The skeletal system is one of nine systems that make up an animal body, according to the Food and Agriculture Organization of the United Nations (FAO). Anyone working on a dairy farm, beef farm or any farm that includes caring for cattle needs to understand the skeletal makeup of a cow. However, even if an agriculturalist doesn’t plan on working with cows, any student completing an agricultural degree will also most likely need to learn the skeletal system of a cow before graduating.
The skeletal system within any living creature is the framework upon which the body is built, according to FAO. It consists of the bones and the muscles in the body, including the joints that connect the bones, the ligaments that allow the joints to move and the cartilage that cushions the bones. The skeletal system carries the weight and support of the body while it functions to support bone structure, shape, development and function, and to move the body. By understanding the makeup of a cow’s skeletal system, cow owners, farmers and agricultural specialists can provide their cattle with the correct diet, exercise and living conditions that will provide the healthiest skeletal makeup.
In the front of the cow, from the front legs to the head, a diagram of the cow’s skeletal system includes the cannon, knee joint, radius, sternum, elbow joint, ulna, humerus, shoulder joint, shoulder blade and eye socket. From the top of the head and along the top side of the cow, the skeletal system includes the horn cones, cervical vertebrae, dorsal vertebrae, lumber vertebrae, sacrum and hip bone. Along the back side of the cow, points of interest on the cow’s skeletal system include:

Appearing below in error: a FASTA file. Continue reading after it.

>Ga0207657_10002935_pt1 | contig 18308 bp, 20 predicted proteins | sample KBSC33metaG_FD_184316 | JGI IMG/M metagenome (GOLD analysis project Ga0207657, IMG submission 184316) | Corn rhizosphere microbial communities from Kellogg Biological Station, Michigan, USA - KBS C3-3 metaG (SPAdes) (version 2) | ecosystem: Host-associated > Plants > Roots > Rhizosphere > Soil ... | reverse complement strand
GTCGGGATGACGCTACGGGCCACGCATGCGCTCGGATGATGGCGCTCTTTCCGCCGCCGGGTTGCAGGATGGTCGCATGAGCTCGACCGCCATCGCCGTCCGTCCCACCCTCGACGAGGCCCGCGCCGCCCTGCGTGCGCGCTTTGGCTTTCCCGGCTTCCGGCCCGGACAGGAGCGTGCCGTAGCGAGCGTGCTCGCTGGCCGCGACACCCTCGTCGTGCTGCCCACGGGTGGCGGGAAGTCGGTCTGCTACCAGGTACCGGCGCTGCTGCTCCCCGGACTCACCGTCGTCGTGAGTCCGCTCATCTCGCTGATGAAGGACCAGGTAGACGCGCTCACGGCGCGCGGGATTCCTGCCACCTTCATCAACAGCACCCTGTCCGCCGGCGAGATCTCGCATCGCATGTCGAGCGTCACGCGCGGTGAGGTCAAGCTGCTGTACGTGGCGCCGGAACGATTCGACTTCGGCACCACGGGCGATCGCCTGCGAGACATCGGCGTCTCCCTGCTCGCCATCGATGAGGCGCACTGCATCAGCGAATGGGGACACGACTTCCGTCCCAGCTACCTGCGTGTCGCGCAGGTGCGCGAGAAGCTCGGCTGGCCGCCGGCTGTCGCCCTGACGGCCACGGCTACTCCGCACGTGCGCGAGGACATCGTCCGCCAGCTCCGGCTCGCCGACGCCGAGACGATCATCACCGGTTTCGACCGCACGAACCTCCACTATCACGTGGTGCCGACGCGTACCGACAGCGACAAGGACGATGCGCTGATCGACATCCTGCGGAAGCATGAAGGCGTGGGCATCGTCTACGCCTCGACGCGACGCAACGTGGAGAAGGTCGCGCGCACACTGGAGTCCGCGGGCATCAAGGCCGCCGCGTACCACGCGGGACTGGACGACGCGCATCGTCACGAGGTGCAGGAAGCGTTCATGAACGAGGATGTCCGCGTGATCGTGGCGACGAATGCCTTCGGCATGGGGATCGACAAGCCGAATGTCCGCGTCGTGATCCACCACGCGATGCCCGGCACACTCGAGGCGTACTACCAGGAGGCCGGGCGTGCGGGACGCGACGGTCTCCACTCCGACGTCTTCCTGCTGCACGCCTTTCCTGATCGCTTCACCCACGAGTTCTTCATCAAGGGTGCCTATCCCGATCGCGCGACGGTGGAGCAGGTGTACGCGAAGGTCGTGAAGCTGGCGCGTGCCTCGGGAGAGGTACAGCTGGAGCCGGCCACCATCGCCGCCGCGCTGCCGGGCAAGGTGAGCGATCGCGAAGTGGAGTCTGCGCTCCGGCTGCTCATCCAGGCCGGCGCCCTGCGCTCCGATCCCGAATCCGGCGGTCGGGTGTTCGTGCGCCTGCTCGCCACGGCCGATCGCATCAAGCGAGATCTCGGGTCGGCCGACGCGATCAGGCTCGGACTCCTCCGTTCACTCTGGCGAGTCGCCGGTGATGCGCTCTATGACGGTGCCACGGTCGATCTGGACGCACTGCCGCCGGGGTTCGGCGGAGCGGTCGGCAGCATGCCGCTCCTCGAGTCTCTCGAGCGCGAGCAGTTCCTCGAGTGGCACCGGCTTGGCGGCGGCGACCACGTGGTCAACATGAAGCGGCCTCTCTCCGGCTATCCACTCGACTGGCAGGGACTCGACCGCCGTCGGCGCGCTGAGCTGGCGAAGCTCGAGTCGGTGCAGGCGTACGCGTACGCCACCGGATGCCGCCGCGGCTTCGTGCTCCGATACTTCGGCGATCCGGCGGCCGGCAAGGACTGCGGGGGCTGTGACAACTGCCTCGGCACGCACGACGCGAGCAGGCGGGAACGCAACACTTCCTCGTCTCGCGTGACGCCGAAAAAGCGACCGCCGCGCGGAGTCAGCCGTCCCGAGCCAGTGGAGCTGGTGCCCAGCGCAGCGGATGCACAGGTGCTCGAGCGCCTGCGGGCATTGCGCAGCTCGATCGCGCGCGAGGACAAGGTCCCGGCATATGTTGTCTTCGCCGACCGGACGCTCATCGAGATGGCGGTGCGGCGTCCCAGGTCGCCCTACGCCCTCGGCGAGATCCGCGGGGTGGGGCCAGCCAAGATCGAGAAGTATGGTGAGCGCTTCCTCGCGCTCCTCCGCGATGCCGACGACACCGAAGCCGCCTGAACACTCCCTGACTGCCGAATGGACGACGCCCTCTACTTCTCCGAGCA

- the femur
- knee joint
- hock joint
These are the major components of the cow’s skeletal system that are expected to be learned by cow owners and agricultural students.
Numerous diseases and conditions can occur within a cow’s skeletal system if the cow’s immune system is weak or if the cow is malnourished. Milk fever is one condition that affects cows when calcium leaves the bloodstream to support milk production faster than calcium is put back into the bloodstream through eating. The result is a muscular and skeletal breakdown, resulting in the cow being weak and unable to stand. Ketosis is another disorder that affects female cows in early lactation. By drawing body fat to help meet the energy needs of milk production, central nervous systems can become dysfunctional, causing cows to stumble, lose their appetite and become weak.
Other conditions that affect the cow’s skeletal system are hereditary. Spinal muscular atrophy (SMA) and spinal dysmielination (SDM) are both genetic disorders that affect the skeletal makeup of newborn calves. In SMA, severe muscular atrophy causes weakness of the rear legs, which can eventually lead to the calves being unable to stand at all. Death can occur after two to four weeks from respiratory failures. IN SDM, calves often cannot rise from a lying position and die within the first week of life. Spastic paresis is a genetic disorder that affects adult cows, causing a hind leg to remain raised and extended backward, and spastic syndrome causes cramping and sporadic spasms of different skeletal muscles. If these conditions are spotted early, physical therapy or dietary supplements can help prevent further damage to the skeletal system or death.
Cattle require numerous minerals and dietary supplements to keep their skeletal systems healthy and to prevent the conditions listed above, according to the University of Missouri Extension. These minerals allow for normal bodily maintenance, growth and reproduction. The major minerals needed in large doses for cows include:
Minerals needed in much smaller doses include:
Each mineral has its own purpose. For example, calcium is needed to form and maintain healthy bones, teeth and muscle tissue, much like in human bodies. Potassium is needed to promote good appetite and decrease the chance of stiffness in the joints.
cow. cow in farm/field image by L. Shat from Fotolia.com